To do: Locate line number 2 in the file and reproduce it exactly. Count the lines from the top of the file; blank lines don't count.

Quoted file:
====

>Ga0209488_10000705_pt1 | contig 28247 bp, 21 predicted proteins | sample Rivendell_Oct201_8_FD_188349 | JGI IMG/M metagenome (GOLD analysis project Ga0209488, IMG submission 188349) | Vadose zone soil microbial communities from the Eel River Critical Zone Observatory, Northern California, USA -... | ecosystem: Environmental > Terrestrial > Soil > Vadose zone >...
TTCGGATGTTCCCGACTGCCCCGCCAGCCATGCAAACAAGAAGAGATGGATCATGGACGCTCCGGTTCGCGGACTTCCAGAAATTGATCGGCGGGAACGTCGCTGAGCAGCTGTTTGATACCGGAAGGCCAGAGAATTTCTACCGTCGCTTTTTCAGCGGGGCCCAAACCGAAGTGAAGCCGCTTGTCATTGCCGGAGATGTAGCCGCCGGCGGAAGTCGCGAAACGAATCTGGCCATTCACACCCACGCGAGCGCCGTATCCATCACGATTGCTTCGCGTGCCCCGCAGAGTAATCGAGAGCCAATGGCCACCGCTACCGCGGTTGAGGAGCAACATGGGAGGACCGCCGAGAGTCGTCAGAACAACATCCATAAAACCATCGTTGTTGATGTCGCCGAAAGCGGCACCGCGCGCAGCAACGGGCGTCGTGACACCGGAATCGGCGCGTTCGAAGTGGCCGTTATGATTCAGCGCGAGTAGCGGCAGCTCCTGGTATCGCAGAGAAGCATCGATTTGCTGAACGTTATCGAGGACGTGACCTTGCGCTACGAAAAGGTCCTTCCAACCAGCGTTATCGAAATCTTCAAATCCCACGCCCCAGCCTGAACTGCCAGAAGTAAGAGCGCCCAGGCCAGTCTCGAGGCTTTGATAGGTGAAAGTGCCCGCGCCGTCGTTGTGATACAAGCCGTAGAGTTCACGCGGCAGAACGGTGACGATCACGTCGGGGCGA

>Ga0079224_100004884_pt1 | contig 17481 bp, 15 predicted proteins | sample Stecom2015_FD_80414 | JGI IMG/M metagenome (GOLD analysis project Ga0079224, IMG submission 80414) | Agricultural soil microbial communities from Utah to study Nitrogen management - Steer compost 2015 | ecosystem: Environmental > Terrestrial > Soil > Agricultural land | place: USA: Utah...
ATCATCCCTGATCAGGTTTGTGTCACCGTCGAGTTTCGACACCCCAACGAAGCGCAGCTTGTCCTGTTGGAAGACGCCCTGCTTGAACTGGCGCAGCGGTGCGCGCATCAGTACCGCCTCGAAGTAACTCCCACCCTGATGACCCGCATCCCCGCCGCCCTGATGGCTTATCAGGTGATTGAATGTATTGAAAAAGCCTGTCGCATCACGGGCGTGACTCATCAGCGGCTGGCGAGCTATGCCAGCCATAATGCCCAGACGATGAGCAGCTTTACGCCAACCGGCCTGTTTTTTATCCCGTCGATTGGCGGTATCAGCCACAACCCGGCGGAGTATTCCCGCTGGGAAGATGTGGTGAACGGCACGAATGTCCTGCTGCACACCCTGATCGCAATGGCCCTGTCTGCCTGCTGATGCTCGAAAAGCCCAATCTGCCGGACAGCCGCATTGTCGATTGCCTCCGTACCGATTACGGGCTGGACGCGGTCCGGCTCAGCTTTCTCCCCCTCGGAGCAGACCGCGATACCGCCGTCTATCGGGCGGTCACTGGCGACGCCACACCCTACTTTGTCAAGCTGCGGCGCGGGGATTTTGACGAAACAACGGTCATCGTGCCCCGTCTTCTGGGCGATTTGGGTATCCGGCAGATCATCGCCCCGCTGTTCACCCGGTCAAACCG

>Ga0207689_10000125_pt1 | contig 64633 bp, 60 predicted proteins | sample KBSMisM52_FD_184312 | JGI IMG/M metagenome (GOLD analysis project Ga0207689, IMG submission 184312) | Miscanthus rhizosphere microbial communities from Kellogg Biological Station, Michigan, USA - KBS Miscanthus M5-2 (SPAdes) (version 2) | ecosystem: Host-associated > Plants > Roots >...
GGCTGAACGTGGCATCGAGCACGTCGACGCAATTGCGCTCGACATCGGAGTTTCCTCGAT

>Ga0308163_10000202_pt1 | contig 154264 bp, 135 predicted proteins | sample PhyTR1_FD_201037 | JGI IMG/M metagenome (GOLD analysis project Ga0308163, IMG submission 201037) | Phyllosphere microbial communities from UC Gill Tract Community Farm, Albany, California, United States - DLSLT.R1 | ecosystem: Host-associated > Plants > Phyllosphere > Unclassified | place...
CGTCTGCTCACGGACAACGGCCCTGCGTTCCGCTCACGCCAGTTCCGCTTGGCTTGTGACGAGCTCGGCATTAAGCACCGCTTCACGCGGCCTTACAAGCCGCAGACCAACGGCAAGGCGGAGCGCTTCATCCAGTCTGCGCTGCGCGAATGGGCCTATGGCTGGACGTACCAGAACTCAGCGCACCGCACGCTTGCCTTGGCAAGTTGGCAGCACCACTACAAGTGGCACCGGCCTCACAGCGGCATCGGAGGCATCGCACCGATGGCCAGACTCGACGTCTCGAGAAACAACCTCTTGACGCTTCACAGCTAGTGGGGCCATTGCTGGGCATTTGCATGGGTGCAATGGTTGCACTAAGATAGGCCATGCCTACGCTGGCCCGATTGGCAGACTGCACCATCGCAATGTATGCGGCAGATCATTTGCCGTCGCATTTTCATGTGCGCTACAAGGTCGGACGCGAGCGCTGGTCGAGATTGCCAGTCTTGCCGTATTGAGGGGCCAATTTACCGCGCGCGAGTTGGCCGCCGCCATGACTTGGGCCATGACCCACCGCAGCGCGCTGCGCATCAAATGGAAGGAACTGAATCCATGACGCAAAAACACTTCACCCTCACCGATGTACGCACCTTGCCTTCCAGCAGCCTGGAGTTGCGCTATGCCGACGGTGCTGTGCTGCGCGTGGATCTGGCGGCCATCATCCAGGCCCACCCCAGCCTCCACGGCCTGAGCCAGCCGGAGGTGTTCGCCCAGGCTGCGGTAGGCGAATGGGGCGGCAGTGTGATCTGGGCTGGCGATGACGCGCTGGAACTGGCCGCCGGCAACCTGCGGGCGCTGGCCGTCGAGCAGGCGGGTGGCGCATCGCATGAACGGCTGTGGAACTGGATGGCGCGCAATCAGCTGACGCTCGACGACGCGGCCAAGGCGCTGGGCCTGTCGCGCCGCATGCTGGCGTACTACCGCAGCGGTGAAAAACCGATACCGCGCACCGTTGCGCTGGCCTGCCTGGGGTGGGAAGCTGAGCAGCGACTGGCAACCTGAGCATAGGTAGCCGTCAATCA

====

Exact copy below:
TTCGGATGTTCCCGACTGCCCCGCCAGCCATGCAAACAAGAAGAGATGGATCATGGACGCTCCGGTTCGCGGACTTCCAGAAATTGATCGGCGGGAACGTCGCTGAGCAGCTGTTTGATACCGGAAGGCCAGAGAATTTCTACCGTCGCTTTTTCAGCGGGGCCCAAACCGAAGTGAAGCCGCTTGTCATTGCCGGAGATGTAGCCGCCGGCGGAAGTCGCGAAACGAATCTGGCCATTCACACCCACGCGAGCGCCGTATCCATCACGATTGCTTCGCGTGCCCCGCAGAGTAATCGAGAGCCAATGGCCACCGCTACCGCGGTTGAGGAGCAACATGGGAGGACCGCCGAGAGTCGTCAGAACAACATCCATAAAACCATCGTTGTTGATGTCGCCGAAAGCGGCACCGCGCGCAGCAACGGGCGTCGTGACACCGGAATCGGCGCGTTCGAAGTGGCCGTTATGATTCAGCGCGAGTAGCGGCAGCTCCTGGTATCGCAGAGAAGCATCGATTTGCTGAACGTTATCGAGGACGTGACCTTGCGCTACGAAAAGGTCCTTCCAACCAGCGTTATCGAAATCTTCAAATCCCACGCCCCAGCCTGAACTGCCAGAAGTAAGAGCGCCCAGGCCAGTCTCGAGGCTTTGATAGGTGAAAGTGCCCGCGCCGTCGTTGTGATACAAGCCGTAGAGTTCACGCGGCAGAACGGTGACGATCACGTCGGGGCGA